Haunted: Tales of the Grotesque  

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Train wreck at Montparnasse (October 22, 1895) by Studio Lévy and Sons.
Train wreck at Montparnasse (October 22, 1895) by Studio Lévy and Sons.

Haunted: Tales of the Grotesque (1994) is a short story collection by Joyce Carol Oates in which she defined grotesque as that sensibility as the antithesis of "nice."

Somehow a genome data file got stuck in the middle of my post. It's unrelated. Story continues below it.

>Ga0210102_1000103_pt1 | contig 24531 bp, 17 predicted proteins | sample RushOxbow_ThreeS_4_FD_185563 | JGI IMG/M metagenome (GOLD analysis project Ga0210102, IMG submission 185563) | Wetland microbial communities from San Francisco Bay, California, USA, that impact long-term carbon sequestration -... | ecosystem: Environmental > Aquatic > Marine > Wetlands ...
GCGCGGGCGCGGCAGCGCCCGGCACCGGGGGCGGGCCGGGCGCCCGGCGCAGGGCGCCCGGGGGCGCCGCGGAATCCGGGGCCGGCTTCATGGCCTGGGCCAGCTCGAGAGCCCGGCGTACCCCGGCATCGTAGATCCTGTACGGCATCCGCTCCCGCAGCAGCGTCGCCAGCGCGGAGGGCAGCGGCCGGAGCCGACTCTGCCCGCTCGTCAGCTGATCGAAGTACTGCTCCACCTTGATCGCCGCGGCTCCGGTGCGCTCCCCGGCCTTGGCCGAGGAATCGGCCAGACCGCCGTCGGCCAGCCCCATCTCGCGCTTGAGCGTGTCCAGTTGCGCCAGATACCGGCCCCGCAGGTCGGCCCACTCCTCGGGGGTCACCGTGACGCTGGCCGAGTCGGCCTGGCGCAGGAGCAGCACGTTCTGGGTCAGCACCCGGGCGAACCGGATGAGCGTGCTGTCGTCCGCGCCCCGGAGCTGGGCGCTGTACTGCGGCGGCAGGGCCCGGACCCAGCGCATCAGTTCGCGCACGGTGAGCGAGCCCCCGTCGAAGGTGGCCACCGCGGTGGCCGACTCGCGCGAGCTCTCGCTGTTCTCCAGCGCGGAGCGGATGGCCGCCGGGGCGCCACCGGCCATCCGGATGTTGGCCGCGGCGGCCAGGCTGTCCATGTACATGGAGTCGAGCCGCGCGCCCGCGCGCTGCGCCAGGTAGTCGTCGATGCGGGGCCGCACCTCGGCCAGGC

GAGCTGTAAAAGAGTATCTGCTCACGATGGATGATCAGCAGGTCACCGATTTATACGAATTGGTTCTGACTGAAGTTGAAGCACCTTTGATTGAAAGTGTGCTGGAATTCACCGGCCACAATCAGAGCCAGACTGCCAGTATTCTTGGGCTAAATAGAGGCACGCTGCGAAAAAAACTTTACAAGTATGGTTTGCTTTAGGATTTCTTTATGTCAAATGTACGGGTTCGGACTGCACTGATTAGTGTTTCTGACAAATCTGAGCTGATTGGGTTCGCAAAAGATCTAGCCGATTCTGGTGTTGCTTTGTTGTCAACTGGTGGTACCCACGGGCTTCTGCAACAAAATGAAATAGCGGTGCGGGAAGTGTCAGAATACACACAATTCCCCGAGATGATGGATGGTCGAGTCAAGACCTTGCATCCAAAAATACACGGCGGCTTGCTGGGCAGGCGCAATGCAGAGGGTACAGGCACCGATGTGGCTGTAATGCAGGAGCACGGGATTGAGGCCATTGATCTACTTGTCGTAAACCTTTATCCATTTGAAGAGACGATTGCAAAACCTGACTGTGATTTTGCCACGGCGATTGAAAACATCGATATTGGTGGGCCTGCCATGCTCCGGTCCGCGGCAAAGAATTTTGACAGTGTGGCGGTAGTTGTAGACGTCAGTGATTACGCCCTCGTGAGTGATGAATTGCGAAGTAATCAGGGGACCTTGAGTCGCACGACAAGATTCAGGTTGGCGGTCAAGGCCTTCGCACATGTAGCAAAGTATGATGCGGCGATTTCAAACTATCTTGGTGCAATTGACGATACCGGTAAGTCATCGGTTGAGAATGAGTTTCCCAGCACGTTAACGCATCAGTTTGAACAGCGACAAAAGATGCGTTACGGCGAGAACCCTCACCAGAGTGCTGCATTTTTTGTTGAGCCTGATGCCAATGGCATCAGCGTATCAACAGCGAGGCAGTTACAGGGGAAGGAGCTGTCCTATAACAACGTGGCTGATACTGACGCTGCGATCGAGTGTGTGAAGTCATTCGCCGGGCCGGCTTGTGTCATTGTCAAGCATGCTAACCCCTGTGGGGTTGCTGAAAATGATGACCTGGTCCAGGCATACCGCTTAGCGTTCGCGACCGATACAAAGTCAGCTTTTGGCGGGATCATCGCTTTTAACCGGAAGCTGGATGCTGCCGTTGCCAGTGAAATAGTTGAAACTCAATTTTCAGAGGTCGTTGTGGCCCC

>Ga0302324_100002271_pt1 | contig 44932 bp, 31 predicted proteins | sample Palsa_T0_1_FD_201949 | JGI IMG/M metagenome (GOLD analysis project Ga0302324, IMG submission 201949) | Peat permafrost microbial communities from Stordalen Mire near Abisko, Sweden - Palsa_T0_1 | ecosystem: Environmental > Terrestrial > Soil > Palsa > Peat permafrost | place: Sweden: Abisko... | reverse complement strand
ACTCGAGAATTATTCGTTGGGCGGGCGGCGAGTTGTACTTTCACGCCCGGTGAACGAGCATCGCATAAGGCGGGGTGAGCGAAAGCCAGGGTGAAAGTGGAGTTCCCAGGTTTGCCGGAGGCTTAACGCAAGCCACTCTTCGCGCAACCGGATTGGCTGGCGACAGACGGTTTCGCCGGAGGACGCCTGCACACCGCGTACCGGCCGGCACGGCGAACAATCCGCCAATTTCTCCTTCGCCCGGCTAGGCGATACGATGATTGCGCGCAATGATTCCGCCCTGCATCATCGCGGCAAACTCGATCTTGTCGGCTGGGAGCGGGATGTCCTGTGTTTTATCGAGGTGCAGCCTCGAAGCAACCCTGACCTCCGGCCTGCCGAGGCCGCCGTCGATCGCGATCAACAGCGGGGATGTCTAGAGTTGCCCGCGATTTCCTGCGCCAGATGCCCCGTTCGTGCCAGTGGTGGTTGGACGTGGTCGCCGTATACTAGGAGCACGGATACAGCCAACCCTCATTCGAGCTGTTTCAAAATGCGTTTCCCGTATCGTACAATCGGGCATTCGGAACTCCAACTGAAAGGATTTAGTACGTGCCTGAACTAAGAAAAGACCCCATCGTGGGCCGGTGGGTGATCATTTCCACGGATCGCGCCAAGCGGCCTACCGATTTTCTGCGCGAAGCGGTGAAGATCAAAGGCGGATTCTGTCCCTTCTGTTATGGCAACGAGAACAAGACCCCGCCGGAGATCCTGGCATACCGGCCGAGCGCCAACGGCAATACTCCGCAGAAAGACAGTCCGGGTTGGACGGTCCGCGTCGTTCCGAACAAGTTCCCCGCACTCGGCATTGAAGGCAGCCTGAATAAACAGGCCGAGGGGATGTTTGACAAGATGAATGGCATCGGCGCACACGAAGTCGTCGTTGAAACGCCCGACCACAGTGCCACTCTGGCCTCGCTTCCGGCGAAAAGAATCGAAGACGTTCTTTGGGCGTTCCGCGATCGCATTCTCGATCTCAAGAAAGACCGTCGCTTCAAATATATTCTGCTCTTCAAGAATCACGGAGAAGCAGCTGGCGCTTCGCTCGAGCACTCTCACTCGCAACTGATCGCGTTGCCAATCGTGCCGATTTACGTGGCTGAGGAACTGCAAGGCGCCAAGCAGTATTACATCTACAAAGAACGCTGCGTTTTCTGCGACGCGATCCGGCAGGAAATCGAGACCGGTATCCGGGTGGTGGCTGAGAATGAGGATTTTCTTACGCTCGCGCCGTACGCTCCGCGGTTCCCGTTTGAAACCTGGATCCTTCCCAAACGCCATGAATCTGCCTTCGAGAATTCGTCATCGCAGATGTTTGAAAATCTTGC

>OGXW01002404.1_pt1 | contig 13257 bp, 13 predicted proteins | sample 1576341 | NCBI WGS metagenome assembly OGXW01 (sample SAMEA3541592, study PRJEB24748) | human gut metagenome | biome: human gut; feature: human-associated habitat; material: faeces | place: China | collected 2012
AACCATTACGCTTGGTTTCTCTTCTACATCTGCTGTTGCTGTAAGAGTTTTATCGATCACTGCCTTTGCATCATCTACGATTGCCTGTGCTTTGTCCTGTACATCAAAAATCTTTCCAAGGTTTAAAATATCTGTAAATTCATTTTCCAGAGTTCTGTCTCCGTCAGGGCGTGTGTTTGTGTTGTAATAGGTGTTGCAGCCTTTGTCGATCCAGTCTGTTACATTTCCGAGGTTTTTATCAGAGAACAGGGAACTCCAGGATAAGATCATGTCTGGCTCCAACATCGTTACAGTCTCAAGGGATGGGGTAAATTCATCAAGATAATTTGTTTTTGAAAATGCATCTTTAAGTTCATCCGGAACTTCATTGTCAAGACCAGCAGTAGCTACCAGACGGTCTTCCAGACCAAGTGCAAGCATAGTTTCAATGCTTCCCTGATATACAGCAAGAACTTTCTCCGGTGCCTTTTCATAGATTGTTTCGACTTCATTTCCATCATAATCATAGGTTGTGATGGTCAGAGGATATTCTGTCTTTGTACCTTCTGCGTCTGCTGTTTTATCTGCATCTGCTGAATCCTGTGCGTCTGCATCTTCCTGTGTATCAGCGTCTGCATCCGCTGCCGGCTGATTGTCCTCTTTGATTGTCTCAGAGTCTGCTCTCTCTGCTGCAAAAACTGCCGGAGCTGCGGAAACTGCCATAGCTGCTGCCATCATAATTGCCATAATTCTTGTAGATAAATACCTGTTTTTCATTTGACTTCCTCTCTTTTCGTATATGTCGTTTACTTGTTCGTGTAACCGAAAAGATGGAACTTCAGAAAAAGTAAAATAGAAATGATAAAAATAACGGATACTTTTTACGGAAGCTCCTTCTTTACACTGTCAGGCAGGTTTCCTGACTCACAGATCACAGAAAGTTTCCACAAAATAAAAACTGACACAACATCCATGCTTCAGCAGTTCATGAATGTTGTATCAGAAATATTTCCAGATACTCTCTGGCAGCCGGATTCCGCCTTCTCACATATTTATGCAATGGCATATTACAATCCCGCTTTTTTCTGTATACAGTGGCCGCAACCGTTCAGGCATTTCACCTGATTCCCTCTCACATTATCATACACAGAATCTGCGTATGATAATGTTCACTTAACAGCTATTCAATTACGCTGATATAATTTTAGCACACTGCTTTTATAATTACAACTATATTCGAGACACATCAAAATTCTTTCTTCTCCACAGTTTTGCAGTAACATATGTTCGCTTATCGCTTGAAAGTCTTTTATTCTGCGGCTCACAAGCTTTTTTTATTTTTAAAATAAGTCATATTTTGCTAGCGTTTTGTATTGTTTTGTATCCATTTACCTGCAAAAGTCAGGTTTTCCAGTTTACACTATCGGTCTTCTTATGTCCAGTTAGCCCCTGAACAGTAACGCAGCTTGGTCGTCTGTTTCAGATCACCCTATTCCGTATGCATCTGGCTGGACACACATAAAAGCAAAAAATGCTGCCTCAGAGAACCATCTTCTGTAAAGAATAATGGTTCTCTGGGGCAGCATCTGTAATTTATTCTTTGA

"The protracted onstage torture of Shakespeare's Gloucester in King Lear is the very height of the theatrical grotesque, but so is in less graphic terms, the fate of Samuel Beckett's hapless heroes and heroines-the female mouth of Mouth, for instance. From Nikolai Gogol's "The Nose" to Paul Bowles's "A Distant Episode," from images of demonic flesh of Max Klinger, Edvard Munch, Gustav Klimt and Egon Schiele to Francis Bacon, Eric Fischl, Robert Gober; from Jeremias Gotthelf ("The Black Spider," 1842) to postmodern fantasists Angela Carter, Thomas Ligotti, Clive Barker, Lisa Tuttle and mainstream best-sellers Stephen King, Peter Straub, Anne Rice - we recognize the bold strokes of the grotesque, however widely styles vary. (Is a ghost story inevitably of the genre of the grotesque? - no. Victorian ghost stories, on the whole, are too "nice"-too ladylike, whatever the sex of the writer. Much of Henry James's ghostly fiction, like that of his contemporaries Edith Wharton and Gertrude Atherton, though elegantly written, is too genteel to qualify.) The grotesque is the hideous animal-men of H. G. Wells's The Island of Dr. Moreau, or the taboo-images of the most inspired filmmaker of the grotesque of our time, David Cronenberg (The Fly, The Brood, Dead Ringers, Naked Lunch) - that is, the grotesque always possesses a blunt physicality that no amount of epistemological exegesis can exorcise. One might define it, in fact, as the very antithesis of "nice."" -- [1]

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